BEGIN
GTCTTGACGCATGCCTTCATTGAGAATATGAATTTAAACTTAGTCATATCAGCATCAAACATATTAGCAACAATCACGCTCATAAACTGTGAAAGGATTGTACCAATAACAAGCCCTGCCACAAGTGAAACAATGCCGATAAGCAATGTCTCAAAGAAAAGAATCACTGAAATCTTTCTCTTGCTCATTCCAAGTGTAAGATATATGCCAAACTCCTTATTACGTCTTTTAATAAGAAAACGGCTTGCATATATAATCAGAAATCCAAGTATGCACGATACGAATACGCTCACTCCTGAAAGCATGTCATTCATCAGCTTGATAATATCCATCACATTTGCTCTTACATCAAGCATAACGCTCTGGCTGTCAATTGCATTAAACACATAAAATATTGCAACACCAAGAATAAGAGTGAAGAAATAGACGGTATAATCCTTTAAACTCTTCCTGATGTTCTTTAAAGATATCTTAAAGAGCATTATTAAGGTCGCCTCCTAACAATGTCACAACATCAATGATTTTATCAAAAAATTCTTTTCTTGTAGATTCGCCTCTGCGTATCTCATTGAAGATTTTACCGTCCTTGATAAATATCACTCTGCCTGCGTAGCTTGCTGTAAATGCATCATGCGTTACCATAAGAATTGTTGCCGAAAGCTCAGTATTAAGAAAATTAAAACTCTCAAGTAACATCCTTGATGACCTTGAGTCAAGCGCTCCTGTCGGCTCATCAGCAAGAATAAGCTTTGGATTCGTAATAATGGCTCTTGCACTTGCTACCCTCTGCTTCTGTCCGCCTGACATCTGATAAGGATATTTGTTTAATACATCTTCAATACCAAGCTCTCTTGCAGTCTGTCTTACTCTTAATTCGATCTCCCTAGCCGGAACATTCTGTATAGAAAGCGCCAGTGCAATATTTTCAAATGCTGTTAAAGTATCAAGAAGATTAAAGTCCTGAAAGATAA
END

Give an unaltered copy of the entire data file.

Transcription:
GTCTTGACGCATGCCTTCATTGAGAATATGAATTTAAACTTAGTCATATCAGCATCAAACATATTAGCAACAATCACGCTCATAAACTGTGAAAGGATTGTACCAATAACAAGCCCTGCCACAAGTGAAACAATGCCGATAAGCAATGTCTCAAAGAAAAGAATCACTGAAATCTTTCTCTTGCTCATTCCAAGTGTAAGATATATGCCAAACTCCTTATTACGTCTTTTAATAAGAAAACGGCTTGCATATATAATCAGAAATCCAAGTATGCACGATACGAATACGCTCACTCCTGAAAGCATGTCATTCATCAGCTTGATAATATCCATCACATTTGCTCTTACATCAAGCATAACGCTCTGGCTGTCAATTGCATTAAACACATAAAATATTGCAACACCAAGAATAAGAGTGAAGAAATAGACGGTATAATCCTTTAAACTCTTCCTGATGTTCTTTAAAGATATCTTAAAGAGCATTATTAAGGTCGCCTCCTAACAATGTCACAACATCAATGATTTTATCAAAAAATTCTTTTCTTGTAGATTCGCCTCTGCGTATCTCATTGAAGATTTTACCGTCCTTGATAAATATCACTCTGCCTGCGTAGCTTGCTGTAAATGCATCATGCGTTACCATAAGAATTGTTGCCGAAAGCTCAGTATTAAGAAAATTAAAACTCTCAAGTAACATCCTTGATGACCTTGAGTCAAGCGCTCCTGTCGGCTCATCAGCAAGAATAAGCTTTGGATTCGTAATAATGGCTCTTGCACTTGCTACCCTCTGCTTCTGTCCGCCTGACATCTGATAAGGATATTTGTTTAATACATCTTCAATACCAAGCTCTCTTGCAGTCTGTCTTACTCTTAATTCGATCTCCCTAGCCGGAACATTCTGTATAGAAAGCGCCAGTGCAATATTTTCAAATGCTGTTAAAGTATCAAGAAGATTAAAGTCCTGAAAGATAA